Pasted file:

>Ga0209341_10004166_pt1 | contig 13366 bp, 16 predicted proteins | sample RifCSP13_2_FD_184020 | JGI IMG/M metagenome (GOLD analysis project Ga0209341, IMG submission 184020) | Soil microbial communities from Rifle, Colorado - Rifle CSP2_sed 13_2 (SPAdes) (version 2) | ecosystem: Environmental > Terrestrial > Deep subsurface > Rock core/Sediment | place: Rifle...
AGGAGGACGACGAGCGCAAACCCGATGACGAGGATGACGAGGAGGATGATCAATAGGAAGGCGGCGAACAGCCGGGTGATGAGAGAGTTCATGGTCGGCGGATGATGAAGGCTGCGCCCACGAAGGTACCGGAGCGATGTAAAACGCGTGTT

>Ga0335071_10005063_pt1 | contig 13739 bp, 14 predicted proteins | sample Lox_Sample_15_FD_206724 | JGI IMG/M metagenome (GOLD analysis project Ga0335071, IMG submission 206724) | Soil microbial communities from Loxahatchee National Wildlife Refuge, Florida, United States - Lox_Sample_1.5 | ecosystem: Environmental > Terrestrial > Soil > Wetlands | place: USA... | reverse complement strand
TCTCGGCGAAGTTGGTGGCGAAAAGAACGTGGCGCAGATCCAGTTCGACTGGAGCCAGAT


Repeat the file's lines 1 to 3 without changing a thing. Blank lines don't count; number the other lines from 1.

>Ga0209341_10004166_pt1 | contig 13366 bp, 16 predicted proteins | sample RifCSP13_2_FD_184020 | JGI IMG/M metagenome (GOLD analysis project Ga0209341, IMG submission 184020) | Soil microbial communities from Rifle, Colorado - Rifle CSP2_sed 13_2 (SPAdes) (version 2) | ecosystem: Environmental > Terrestrial > Deep subsurface > Rock core/Sediment | place: Rifle...
AGGAGGACGACGAGCGCAAACCCGATGACGAGGATGACGAGGAGGATGATCAATAGGAAGGCGGCGAACAGCCGGGTGATGAGAGAGTTCATGGTCGGCGGATGATGAAGGCTGCGCCCACGAAGGTACCGGAGCGATGTAAAACGCGTGTT

>Ga0335071_10005063_pt1 | contig 13739 bp, 14 predicted proteins | sample Lox_Sample_15_FD_206724 | JGI IMG/M metagenome (GOLD analysis project Ga0335071, IMG submission 206724) | Soil microbial communities from Loxahatchee National Wildlife Refuge, Florida, United States - Lox_Sample_1.5 | ecosystem: Environmental > Terrestrial > Soil > Wetlands | place: USA... | reverse complement strand